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Author's profile photo Sven Huberti

SAP BTP Integration Suite – Enrich data

The first game I used to play on a PC (my father’s 286) was SimCity. After that I continued playing similar simulations like Transport Tycoon, Cities XL, Factorio, … never really getting bored of them. I could also have added SAP Cloud Integration to that list: indeed, there are many similarities between city/transport/factory simulations and SAP Cloud Integration: they both are based on connecting, orchestrating and adapting stuff between multiples places: resources, people, data….

Hence, when I have some spare minutes, I like to play in my Cloud Integration UI, dragging and dropping arrows and predefined flow steps in order to process data as I need it.

My last project was based on the idea that some websites are missing basic features like geolocalization of data on a map. Especially when you are searching for hotels, shops or houses it is nice to see where they are: a list with the name of the cities is usually not very useful.

The same idea actually applies to any system and its data within your company: it may hold basic information, which you want to enrich at runtime.

In this blog, I will show how to enrich data, record after record, and eventually build a nice page for a web browser. Normally, the enriched data should only be “served” by SAP Cloud Integration, to be used by any application. For demo purposes, I will build a small web page to show the results at the end of the integration flow (iflow).

To sum it up, we will go from this (left) to this (right):

Note that I won’t write down all the detailed steps but will give you a high-level view of how I did it, including some code for specific tasks like formatting HTML or building a small Google Maps page.

This blog implies that you are quite familiar with SAP BTP and SAP Cloud Integration already. If not, you can still read on to see how easily you could do these kind of little projects.

Also: I am by no means an integration specialist so there may be better/other ways to do all this. 🙂


To start with, let’s have a high-level overview of what we want to achieve.

This is all feasible within the SAP Business Technology Platform. We will be using the Integration Suite – specifically the Cloud Integration service – and the Data Quality Management service.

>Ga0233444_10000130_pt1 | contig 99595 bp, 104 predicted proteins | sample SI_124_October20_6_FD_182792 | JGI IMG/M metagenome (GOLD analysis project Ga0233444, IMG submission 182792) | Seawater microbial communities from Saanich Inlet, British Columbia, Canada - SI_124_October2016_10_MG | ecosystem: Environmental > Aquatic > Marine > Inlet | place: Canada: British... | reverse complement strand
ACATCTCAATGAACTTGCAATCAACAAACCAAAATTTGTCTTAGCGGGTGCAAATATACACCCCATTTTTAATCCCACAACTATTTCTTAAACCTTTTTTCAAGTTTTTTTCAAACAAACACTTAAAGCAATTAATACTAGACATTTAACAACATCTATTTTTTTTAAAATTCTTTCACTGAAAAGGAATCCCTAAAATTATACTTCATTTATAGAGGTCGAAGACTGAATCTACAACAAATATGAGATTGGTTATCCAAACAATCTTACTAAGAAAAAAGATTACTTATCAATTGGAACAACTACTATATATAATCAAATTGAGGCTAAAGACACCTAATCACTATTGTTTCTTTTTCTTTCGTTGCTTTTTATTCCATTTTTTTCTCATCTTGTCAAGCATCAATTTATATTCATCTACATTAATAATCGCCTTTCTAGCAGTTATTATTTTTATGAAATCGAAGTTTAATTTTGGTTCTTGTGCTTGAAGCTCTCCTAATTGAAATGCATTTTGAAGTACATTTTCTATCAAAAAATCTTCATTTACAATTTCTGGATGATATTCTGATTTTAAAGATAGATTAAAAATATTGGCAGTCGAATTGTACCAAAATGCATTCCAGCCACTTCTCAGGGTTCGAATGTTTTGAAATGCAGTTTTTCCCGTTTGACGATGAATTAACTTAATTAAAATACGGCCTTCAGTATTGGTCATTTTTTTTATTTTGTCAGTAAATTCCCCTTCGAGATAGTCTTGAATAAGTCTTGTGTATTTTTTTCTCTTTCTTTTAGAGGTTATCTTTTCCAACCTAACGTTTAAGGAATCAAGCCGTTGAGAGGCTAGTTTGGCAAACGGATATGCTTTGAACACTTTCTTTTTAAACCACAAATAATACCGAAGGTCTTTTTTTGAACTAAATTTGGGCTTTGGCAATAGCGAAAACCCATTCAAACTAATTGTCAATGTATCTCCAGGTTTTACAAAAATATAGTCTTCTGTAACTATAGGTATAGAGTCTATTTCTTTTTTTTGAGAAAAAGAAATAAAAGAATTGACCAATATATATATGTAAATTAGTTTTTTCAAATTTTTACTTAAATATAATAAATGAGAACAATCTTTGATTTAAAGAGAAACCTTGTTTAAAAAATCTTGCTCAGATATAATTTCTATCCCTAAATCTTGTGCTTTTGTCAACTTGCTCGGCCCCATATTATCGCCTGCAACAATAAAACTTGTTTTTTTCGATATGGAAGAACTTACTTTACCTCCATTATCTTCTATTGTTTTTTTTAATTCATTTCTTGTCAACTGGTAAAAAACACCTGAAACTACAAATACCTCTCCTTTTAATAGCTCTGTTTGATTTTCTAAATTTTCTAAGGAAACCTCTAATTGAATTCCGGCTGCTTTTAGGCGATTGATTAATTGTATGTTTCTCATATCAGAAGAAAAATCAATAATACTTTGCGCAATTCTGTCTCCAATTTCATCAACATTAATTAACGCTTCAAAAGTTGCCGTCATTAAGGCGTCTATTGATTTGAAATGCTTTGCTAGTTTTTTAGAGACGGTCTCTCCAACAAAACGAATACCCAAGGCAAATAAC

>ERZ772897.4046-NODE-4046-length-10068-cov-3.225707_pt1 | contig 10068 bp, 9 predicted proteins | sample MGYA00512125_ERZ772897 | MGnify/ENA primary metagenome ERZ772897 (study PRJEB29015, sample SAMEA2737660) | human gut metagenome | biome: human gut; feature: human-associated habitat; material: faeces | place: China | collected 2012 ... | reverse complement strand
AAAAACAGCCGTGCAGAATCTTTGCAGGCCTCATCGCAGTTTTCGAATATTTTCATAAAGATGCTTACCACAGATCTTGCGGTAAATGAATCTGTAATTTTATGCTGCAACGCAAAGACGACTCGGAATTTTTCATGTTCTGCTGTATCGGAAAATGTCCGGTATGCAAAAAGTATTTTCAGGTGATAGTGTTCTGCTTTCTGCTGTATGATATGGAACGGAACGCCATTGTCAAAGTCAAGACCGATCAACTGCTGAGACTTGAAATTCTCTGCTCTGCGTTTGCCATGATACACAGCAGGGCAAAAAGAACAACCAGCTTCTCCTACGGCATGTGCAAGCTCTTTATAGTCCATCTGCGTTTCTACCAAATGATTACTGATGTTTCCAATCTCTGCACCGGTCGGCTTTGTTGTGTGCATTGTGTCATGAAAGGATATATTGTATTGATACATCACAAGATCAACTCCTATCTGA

The end-result will look like this:


  1. Establish a simple HTTP service for the iflow.
  2. Call the web page containing the data you want to enrich.
  3. Format the HTML data into structured data.
  4. For each record:
  5. Write down the data.
  6. Make a call to the SAP Data Quality Management (specifically the Microservices for Location Data) to get the geo-coordinates.
  7. Convert the JSON response into XML.
  8. Create the new record which includes the geo-coordinates.
  9. Put everything back together in one data structure.
  10. Convert the data into JSON so we can easily use it with JavaScript.
  11. Generate the HTML page.

I will now detail all the steps above.

1. Establish a simple HTTP service

As you may know, whenever you drag’n’drop an arrow from a sender to a “Start message” step, you can chose the protocol you want to use for talking to your iflow. In our case we chose “HTTPS”. Indeed, we want the iflow to be called from a browser.

So go ahead and create a connection between the “Sender” and the “Start” flow step and select “HTTPS” as adapter type. Give this connection the address you want, for instance “/FormatDataFromWebpage”.

Also, leave the “Authorization” to “User Role” in order to allow for basic authentication using the service key of the process integration instance (not recommended for production scenarios though!).

2. Call the web page containing the data to enrich

Using a typical EAI pattern called “Request Reply” – available as predefined flow step in Cloud Integration – we will now call the web page whose data we want to format.

To do so, position a “Request Reply” flow step after the “Start” of your iflow (menu point “Call”, “External Call”).

Now add a “Receiver” under your iflow and connect it to the “Request Reply” step. While doing so, chose the “HTTP” adapter.

Now configure the adapter to call the web page.

In my case, I am calling (GET) a french website which will return all houses for sale in Normandie with at least 3 rooms using the following URL: